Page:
Before you read this story I would like to put emphasis on a couple of points. First and foremost, if you go hunting (especially in a remote area) always go with a partner. If something happens to you, the chances of getting out of trouble increase by having a buddy go with you. I would never go hunting alone, it’s just too darn dangerous. Secondly, if you do hunt alone, always take a satellite phone, or a GPS locator with you. If you are hurt and cannot get back to civilization, at least you can let someone know exactly where you are. The man in this story was very lucky to have survived his ordeal.
A hunter who crawled for days after breaking his leg in rugged central Idaho is recovering in a Boise hospital and says his love for his family gave him strength and prevented him from committing suicide. John Sain was tracking an elk alone in remote wilderness near McCall when his foot slipped between two logs and he fell.
The accident broke both of the bones in Sain’s lower leg, leaving him badly injured and unable to walk. ‘I honestly didn’t think I was going to make it out,’ said Sain, a Darby, Montana, native who lives in Riverside, California. The 50-year-old was miles from the trail, didn’t have cellphone service and was in a lot of pain. He briefly considered suicide, Sain said. ‘Contemplated on just ending it right there honestly,’ he told NBC.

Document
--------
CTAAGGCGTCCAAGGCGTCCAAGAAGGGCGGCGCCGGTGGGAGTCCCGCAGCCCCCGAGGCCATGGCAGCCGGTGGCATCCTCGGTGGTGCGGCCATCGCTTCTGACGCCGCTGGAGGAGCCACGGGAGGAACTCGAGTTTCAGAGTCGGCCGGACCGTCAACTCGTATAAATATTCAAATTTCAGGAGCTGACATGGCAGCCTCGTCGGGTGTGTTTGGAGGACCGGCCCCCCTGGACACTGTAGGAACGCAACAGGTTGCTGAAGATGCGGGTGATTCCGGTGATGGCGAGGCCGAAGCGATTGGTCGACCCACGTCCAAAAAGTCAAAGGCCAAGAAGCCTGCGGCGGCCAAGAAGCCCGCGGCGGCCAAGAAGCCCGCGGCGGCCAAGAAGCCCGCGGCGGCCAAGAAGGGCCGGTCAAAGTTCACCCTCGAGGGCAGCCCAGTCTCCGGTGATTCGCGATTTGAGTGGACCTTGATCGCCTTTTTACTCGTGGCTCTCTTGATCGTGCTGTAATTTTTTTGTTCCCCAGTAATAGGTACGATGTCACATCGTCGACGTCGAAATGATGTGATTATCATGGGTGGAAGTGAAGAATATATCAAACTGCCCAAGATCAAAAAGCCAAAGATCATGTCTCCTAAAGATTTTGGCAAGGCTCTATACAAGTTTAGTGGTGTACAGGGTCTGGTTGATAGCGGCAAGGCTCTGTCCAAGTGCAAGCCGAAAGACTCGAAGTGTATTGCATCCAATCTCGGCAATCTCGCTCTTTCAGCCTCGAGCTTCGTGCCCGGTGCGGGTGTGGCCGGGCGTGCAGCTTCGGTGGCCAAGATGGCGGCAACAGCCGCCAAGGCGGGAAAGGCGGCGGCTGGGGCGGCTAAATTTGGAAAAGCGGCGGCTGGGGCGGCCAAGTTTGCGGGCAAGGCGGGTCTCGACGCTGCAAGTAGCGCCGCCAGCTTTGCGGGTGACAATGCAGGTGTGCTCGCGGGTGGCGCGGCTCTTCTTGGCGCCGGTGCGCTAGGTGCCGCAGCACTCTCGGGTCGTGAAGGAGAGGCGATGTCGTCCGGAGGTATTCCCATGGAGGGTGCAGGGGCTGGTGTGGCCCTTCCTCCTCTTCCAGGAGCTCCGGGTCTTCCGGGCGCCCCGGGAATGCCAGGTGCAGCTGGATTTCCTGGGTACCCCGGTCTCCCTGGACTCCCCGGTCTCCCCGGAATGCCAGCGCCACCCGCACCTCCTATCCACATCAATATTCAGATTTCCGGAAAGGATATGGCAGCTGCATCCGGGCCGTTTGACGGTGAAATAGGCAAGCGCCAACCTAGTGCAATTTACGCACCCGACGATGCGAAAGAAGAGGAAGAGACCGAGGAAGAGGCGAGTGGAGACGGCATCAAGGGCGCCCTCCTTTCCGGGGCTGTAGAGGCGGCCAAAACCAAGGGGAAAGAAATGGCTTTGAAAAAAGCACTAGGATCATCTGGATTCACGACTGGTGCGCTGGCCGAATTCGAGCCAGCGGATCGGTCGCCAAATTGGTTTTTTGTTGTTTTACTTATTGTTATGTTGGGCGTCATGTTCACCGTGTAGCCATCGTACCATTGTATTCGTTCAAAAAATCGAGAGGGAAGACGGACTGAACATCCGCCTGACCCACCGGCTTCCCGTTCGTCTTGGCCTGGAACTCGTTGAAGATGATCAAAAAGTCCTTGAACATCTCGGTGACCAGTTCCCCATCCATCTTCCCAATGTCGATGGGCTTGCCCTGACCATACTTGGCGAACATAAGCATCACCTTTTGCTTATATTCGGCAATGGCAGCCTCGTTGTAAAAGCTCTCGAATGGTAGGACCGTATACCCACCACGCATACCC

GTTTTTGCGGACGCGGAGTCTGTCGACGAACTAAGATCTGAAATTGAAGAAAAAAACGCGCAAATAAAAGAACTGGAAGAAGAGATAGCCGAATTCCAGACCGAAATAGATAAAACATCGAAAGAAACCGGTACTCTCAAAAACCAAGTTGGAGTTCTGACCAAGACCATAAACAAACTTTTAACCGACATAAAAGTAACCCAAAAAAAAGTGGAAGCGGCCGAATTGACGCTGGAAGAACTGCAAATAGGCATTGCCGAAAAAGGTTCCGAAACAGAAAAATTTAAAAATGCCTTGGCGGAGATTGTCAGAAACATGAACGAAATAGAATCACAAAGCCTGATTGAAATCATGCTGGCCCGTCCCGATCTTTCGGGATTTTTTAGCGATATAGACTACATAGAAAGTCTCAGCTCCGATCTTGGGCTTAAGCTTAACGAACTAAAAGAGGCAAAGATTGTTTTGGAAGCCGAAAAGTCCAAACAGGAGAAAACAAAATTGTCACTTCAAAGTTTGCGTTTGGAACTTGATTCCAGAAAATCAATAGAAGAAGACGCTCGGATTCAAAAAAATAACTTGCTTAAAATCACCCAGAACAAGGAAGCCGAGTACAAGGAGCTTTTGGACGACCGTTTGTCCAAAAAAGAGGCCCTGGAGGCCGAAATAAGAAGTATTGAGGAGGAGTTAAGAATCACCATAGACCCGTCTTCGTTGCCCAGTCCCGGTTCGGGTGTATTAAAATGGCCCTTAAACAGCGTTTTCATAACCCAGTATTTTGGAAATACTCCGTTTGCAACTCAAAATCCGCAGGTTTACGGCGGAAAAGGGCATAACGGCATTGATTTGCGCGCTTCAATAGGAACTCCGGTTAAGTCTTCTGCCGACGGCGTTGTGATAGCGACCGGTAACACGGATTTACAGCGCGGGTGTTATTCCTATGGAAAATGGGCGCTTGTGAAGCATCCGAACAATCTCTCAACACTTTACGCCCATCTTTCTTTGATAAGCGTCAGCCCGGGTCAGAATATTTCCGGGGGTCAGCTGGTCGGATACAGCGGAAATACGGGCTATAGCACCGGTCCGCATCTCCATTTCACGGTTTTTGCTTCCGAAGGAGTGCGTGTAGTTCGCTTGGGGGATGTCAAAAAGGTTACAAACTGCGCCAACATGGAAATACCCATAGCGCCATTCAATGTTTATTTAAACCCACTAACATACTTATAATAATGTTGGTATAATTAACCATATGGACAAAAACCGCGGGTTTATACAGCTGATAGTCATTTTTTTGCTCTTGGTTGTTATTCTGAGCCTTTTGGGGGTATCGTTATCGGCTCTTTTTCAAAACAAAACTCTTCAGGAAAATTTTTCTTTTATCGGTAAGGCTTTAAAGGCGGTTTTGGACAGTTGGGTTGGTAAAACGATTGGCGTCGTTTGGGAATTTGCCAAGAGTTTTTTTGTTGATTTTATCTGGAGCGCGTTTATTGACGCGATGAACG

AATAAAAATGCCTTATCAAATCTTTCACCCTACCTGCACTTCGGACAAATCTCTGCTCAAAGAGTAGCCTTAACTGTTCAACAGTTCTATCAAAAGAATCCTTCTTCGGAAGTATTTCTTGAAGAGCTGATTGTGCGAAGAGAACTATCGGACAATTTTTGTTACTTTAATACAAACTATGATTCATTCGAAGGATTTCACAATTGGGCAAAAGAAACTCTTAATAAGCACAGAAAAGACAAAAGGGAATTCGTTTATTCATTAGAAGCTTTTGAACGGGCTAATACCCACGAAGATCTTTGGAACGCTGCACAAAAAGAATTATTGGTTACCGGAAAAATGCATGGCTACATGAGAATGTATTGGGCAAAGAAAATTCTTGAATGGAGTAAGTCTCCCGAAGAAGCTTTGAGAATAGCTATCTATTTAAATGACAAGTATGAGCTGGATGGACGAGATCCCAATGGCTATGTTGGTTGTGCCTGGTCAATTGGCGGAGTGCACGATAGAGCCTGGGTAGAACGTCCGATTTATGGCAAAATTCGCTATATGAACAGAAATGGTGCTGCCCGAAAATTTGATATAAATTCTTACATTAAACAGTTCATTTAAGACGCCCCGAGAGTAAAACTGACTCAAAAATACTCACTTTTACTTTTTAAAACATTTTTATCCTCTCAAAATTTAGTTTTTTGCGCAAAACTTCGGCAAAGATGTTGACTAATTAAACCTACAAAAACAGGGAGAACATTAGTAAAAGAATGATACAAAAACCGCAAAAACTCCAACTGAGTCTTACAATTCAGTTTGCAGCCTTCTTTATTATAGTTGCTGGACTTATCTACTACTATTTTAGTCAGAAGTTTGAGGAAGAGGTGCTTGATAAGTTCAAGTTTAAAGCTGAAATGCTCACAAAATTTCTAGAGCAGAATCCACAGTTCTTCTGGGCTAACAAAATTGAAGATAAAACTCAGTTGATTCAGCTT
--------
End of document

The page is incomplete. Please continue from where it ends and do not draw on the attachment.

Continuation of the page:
But he changed his mind after writing goodbye letters to his wife and kids. Sain made a splint out of sticks and ripped cloth and began the arduous crawl. He had a little food, a water purifier and a small survival kit, and he built a fire each night for warmth. But on Sunday – four days after his ordeal began – Sain was dehydrated, in pain and starting to break down. That’s when two motorcyclists found him and summoned emergency crews. A McCall firefighter told KTVB that people used chainsaws to clear the way for Life Flight to land in the dense wilderness.
The motorcyclists chopped down some trees to clear a landing space for an air ambulance. Sain was flown to a Boise hospital, where he is expected to stay for a few more days while he recovers from leg surgery. Sain’s wife, Jennifer Sain, and their two kids flew to Boise to be with him. ‘It was hard just knowing that he’s out in the hills just trying to stay alive,’ Jennifer Sain said. Sain’s wife said her husband is an experienced hunter who often hunts alone. He plans to go hunting alone again – but not without a satellite phone or GPS locator.
This is one story that had a happy ending, sadly, many people do not survive when faced with such odds. So let this be an example to all you would-be outdoors-men out there. Nature is not a very compassionate, or forgiving mistress and she does not suffer fools. Always take precautions whenever possible, your life may depend on it.
by Richard Anthony / Associated Press